A persuasive argument is a list of connected statements, aimed at establishing a definite proposition for giving one conclusion on the issue. Here is a way you can use an anecdote in persuasive writing: Many years ago, I met a lawyer who loved his job but also wanted to write a novel. With business writing, the aim is to persuade readers to take action by providing information that they can use themselves or pointing them in the direction of other sources of help. Finally, if you can, try to practice your presentation in front of another human. How do you write a persuasive argument? Fewer relevant facts are always more impactful than an abundance of unfocused pieces of evidence.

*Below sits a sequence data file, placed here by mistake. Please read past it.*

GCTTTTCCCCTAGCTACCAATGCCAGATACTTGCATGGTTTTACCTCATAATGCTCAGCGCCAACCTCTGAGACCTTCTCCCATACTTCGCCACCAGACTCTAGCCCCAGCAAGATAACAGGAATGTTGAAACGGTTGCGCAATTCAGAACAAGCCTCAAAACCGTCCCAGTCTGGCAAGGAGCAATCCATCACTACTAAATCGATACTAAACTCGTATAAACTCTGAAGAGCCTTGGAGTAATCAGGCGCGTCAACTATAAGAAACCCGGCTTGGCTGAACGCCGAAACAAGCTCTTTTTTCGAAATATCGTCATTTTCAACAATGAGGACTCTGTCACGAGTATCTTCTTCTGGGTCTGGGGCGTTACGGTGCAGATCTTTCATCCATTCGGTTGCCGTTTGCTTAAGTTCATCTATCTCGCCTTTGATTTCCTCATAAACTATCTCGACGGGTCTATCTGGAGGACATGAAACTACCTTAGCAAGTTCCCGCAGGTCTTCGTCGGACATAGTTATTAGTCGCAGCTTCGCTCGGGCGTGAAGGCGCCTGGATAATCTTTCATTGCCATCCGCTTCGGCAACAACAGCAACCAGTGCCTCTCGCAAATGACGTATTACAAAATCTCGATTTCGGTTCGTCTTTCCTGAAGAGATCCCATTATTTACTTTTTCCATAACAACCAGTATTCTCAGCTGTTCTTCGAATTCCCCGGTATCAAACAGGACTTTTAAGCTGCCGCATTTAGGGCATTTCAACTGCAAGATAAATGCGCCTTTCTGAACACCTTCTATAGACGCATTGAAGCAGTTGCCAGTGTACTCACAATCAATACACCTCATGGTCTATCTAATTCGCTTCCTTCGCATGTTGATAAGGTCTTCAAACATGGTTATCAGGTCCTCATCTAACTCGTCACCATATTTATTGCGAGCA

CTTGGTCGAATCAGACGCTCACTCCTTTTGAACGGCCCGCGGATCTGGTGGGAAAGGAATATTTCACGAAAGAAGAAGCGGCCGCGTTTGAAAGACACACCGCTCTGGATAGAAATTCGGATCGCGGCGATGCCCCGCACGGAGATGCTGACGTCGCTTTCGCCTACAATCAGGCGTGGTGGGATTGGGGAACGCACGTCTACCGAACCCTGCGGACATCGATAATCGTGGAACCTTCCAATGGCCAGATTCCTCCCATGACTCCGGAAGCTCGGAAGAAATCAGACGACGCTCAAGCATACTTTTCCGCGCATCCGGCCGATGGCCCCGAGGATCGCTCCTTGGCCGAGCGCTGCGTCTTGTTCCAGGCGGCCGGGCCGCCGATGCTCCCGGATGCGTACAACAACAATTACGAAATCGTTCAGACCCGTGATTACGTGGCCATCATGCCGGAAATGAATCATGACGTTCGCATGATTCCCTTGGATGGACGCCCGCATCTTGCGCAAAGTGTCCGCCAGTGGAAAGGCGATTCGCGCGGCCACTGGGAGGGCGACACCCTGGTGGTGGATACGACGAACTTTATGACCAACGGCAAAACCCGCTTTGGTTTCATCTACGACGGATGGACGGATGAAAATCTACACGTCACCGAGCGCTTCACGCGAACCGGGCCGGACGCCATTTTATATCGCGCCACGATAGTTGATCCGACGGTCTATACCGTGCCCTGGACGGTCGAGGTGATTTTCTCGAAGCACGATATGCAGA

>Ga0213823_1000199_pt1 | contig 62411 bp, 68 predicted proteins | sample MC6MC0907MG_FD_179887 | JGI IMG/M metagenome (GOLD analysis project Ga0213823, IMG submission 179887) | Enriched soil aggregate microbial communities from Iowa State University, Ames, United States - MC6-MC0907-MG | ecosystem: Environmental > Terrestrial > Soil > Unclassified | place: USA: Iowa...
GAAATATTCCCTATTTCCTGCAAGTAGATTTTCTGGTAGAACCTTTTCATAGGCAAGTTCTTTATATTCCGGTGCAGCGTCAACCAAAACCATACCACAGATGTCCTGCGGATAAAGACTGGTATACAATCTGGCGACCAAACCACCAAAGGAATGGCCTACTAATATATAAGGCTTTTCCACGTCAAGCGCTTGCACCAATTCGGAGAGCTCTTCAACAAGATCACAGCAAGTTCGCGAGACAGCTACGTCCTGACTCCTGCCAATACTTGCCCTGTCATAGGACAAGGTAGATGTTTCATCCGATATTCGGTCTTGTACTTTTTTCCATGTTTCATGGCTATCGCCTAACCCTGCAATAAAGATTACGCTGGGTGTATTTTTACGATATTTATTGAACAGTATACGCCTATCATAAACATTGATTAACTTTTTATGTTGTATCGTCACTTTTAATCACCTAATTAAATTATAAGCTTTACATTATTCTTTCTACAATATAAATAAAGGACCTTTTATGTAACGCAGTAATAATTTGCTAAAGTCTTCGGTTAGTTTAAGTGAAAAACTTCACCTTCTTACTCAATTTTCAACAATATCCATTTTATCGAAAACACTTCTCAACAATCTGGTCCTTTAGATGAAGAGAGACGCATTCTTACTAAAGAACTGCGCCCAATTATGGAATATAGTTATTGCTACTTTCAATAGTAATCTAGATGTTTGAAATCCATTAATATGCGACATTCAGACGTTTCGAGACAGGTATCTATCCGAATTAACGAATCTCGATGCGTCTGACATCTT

For example, in a philosophy course, you might want to convince your classmates that human nature is good or bad depending on which option you choose for explaining behavior. A solid conclusion summary should leave no mistake in the minds of the readers. The body sentences support the position with reasons, and the final phrase may restate the opinion in a different way. Click on a title below to access the original work in another window. In academic writing, the goal is to make a convincing case for why one idea or theory is better than another. Consider researching a perspective that's similarly logical and has support from other people so you can effectively counter it. How are persuasive and argument different? Persuasive informative writing attempts to influence the decisions of the reader, whereas persuasive literature does not.